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The Rathbones Folio Prize logo. Image via Google.

The shortlist for the 2017 Rathbones Folio Prize has been announced and it’s one of a kind: it combines both fiction and nonfiction. Here are the eight shortlisted books for the 20,000-pound prize.

Priding itself as “the first major English language book prize to celebrate the best literature of our time, regardless of form,” the Rathbones Folio Prize has an interesting history. Founded as simply the Literature Prize in 2014, the prize had been conceived as an alternative to the Booker Prize after the 2011 Booker shortlist received serious criticism. That year, the Booker judges were accused of having leaned towards “readability” at the expense of literary merit. The Folio Prize gained massive support among the globe’s leading writers–including Booker winners Peter Carey, Margaret Atwood, A.S. Byatt and J.M. Coetzee; and Baileys winners Zadie Smith and Chimamanda Ngozi Adichie who was due to deliver the award’s inaugural lecture in 2014 until an illness ensured she could not.

While its combination of fiction and nonfiction in a single shortlist is unprecedented for a highbrow literary fiction award, the prize already set its own pace when, at its founding in 2014, it considered every English-language novel published in the UK by an author from any country worldwide. At that time, the Booker was still limited to only authors from Commonwealth countries.

In its three-year existence, the prize has undergone three name changes. From the Literature Prize, it became the Folio Prize after the London-based publisher The Folio Society picked interest, and after Rathbones Investment Management Ltd became its sponsors last December, it became the Rathbones Folio Prize.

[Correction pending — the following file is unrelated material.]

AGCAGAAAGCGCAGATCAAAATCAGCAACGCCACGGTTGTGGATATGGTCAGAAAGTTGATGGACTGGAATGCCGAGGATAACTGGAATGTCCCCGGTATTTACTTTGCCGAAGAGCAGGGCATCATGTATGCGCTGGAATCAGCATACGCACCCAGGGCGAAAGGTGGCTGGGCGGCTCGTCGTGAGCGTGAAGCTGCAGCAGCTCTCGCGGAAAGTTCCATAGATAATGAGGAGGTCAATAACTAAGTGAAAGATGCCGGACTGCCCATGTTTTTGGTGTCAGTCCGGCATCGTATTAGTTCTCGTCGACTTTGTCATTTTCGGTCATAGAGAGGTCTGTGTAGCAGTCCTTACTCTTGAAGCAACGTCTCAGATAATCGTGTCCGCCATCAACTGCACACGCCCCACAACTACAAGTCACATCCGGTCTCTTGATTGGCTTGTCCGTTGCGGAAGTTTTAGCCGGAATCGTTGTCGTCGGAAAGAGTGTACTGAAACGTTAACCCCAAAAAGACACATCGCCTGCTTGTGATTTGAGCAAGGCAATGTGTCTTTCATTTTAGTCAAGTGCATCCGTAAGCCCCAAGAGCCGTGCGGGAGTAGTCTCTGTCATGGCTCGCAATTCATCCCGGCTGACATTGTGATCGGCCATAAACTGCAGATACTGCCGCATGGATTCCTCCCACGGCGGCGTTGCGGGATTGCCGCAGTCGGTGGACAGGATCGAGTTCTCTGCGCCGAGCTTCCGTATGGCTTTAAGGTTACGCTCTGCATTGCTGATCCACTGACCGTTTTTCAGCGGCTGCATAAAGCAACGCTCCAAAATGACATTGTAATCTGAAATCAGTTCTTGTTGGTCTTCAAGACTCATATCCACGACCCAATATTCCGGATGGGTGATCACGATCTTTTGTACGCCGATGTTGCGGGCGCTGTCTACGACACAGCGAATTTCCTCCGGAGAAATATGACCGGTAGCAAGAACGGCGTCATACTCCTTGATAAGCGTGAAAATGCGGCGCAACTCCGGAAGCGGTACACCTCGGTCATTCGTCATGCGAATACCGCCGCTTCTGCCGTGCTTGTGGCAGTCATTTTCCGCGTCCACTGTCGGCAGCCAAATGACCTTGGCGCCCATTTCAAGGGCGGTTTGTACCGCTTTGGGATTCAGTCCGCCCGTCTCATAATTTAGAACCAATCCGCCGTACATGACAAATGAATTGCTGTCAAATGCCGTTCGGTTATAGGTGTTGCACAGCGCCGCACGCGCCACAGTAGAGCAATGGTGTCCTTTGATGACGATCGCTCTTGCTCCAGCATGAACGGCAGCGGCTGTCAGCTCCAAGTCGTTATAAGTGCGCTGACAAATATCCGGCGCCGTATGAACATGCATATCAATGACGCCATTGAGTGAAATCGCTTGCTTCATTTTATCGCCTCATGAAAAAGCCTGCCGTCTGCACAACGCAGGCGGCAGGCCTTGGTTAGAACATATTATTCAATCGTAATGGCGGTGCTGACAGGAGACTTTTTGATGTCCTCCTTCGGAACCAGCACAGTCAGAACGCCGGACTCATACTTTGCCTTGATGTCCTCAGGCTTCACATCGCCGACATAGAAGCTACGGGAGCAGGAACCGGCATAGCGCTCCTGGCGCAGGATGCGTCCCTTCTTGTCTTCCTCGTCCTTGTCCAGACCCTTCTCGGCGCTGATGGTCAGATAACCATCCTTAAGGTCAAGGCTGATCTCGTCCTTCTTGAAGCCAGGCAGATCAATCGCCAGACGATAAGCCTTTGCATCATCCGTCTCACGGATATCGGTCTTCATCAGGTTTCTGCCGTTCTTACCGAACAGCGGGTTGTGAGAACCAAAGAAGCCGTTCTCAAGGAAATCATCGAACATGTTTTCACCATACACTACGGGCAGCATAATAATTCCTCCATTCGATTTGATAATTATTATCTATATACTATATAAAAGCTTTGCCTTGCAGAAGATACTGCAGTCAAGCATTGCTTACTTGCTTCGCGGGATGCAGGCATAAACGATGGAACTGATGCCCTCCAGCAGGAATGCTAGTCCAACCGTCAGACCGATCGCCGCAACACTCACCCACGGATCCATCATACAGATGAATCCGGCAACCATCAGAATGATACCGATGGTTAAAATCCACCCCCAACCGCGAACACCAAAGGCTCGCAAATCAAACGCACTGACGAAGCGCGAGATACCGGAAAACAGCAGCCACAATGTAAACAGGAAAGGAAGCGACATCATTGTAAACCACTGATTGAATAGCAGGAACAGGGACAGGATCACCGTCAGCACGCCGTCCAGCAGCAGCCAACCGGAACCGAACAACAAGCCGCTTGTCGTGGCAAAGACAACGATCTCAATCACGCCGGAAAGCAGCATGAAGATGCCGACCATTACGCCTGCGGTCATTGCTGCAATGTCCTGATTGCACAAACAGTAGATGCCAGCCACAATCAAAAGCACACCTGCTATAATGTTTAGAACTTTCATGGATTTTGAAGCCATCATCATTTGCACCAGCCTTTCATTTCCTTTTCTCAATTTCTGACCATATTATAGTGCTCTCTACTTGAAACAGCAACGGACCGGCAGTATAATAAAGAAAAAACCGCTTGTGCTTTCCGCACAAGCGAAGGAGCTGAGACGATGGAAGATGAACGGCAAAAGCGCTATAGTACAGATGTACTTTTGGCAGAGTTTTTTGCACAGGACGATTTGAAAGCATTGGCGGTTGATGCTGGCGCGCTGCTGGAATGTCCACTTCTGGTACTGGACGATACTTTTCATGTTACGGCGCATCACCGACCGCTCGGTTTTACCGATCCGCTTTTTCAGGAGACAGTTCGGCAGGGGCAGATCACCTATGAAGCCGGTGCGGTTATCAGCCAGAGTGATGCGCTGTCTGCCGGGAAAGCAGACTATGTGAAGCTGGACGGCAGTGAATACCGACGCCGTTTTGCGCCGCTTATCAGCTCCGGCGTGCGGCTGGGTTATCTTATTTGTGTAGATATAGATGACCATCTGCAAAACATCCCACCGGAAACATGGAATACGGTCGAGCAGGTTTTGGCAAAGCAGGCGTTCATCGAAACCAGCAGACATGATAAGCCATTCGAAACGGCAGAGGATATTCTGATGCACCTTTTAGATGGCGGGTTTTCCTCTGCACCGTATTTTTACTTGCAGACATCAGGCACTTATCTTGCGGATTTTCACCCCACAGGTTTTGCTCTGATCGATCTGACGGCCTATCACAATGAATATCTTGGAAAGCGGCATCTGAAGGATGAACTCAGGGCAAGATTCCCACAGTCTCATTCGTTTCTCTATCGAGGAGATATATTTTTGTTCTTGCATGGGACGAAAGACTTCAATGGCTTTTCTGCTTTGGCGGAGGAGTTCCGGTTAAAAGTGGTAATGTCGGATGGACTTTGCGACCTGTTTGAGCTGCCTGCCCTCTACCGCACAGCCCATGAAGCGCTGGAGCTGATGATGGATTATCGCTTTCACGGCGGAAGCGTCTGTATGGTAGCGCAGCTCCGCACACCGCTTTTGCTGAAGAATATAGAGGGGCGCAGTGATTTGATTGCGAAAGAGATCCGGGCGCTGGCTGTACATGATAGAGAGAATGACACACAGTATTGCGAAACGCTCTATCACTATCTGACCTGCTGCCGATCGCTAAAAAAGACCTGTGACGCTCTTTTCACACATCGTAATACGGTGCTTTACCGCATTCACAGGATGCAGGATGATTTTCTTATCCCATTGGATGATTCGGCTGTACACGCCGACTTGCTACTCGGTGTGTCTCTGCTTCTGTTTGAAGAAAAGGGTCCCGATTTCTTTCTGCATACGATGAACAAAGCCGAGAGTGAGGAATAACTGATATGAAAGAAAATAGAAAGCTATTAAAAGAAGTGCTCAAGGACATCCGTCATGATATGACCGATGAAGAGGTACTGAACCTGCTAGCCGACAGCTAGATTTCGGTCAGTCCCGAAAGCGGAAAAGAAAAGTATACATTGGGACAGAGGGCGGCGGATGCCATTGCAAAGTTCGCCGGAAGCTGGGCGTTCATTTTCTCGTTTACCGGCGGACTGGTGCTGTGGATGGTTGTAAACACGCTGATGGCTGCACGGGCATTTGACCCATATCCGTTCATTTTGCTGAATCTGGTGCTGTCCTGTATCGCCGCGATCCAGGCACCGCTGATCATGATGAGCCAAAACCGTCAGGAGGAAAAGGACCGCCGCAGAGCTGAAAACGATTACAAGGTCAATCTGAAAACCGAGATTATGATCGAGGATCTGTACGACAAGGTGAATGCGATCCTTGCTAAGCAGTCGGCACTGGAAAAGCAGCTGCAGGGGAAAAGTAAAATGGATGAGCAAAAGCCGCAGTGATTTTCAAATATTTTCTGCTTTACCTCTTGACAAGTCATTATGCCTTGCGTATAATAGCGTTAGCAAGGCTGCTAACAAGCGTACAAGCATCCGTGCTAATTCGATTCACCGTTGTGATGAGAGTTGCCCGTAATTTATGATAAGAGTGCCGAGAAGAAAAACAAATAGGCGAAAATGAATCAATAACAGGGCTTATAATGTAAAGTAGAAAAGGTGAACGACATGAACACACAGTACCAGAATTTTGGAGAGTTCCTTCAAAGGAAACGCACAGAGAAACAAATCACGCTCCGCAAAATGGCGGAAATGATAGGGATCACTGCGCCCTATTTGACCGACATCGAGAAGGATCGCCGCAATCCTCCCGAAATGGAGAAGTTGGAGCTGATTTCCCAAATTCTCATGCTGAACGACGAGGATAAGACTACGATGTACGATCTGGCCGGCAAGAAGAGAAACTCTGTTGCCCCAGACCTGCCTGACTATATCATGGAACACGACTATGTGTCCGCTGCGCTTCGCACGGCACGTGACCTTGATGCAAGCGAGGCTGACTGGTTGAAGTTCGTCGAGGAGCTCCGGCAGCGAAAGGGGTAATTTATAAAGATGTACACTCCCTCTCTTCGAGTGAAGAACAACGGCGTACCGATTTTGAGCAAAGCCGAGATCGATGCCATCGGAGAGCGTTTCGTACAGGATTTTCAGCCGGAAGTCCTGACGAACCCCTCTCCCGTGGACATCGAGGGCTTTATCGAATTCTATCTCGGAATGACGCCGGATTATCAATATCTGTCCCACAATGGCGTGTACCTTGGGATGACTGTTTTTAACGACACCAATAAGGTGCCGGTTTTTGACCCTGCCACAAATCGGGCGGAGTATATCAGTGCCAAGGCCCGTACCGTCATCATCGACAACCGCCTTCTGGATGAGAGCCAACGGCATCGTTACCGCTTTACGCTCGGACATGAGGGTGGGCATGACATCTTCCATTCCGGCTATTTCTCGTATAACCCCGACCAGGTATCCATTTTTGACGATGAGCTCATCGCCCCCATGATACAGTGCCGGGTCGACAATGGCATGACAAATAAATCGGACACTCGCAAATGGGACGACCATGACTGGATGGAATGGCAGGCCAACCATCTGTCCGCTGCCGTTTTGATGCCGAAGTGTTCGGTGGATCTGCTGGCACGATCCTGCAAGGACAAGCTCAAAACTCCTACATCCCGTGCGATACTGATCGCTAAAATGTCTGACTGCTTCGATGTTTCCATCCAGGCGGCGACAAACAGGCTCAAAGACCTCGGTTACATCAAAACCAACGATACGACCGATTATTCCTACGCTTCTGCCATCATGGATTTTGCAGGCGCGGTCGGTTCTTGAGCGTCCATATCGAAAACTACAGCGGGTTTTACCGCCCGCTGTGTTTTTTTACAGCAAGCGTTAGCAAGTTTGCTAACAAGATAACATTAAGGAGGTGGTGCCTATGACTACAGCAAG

The inaugural 2014 prize was won by the American George Saunders for his short story collection Tenth of December. In 2015, the Indian-American Akhil Sharma won for his autobiographical novel Family Life. That year, Kenya’s Yvonne Adhiambo Owuor became the first African to be shortlisted for her poetic novel Dust. The prize was not awarded in 2016.

Find out more in The Guardian UK.

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Otosirieze is deputy editor of Brittle Paper. He is a judge for the 2018/19 Gerald Kraak Prize and the 2019 Miles Morland Writing Scholarships. He is an editor at 14, Nigeria’s first queer art collective, which has published volumes including We Are Flowers (2017) and The Inward Gaze (2018). He is the curator of the Art Naija Series, a sequence of e-anthologies of writing and visual art focusing on different aspects of Nigerianness, including Enter Naija: The Book of Places (2016), which explores cities, and Work Naija: The Book of Vocations (2017), which explores professions. His fiction has appeared in The Threepenny Review and Transition. He has completed a collection of short stories, You Sing of a Longing, is working on a novel, and is represented by David Godwin Associates literary agency. He combined English and History at the University of Nigeria, Nsukka, is completing a postgraduate degree in African Studies, and taught English at Godfrey Okoye University, Enugu. Find him at otosirieze.com, where he accepts writing and editing offers, or on Instagram or Twitter: @otosirieze. When bored, he Googles Rihanna.

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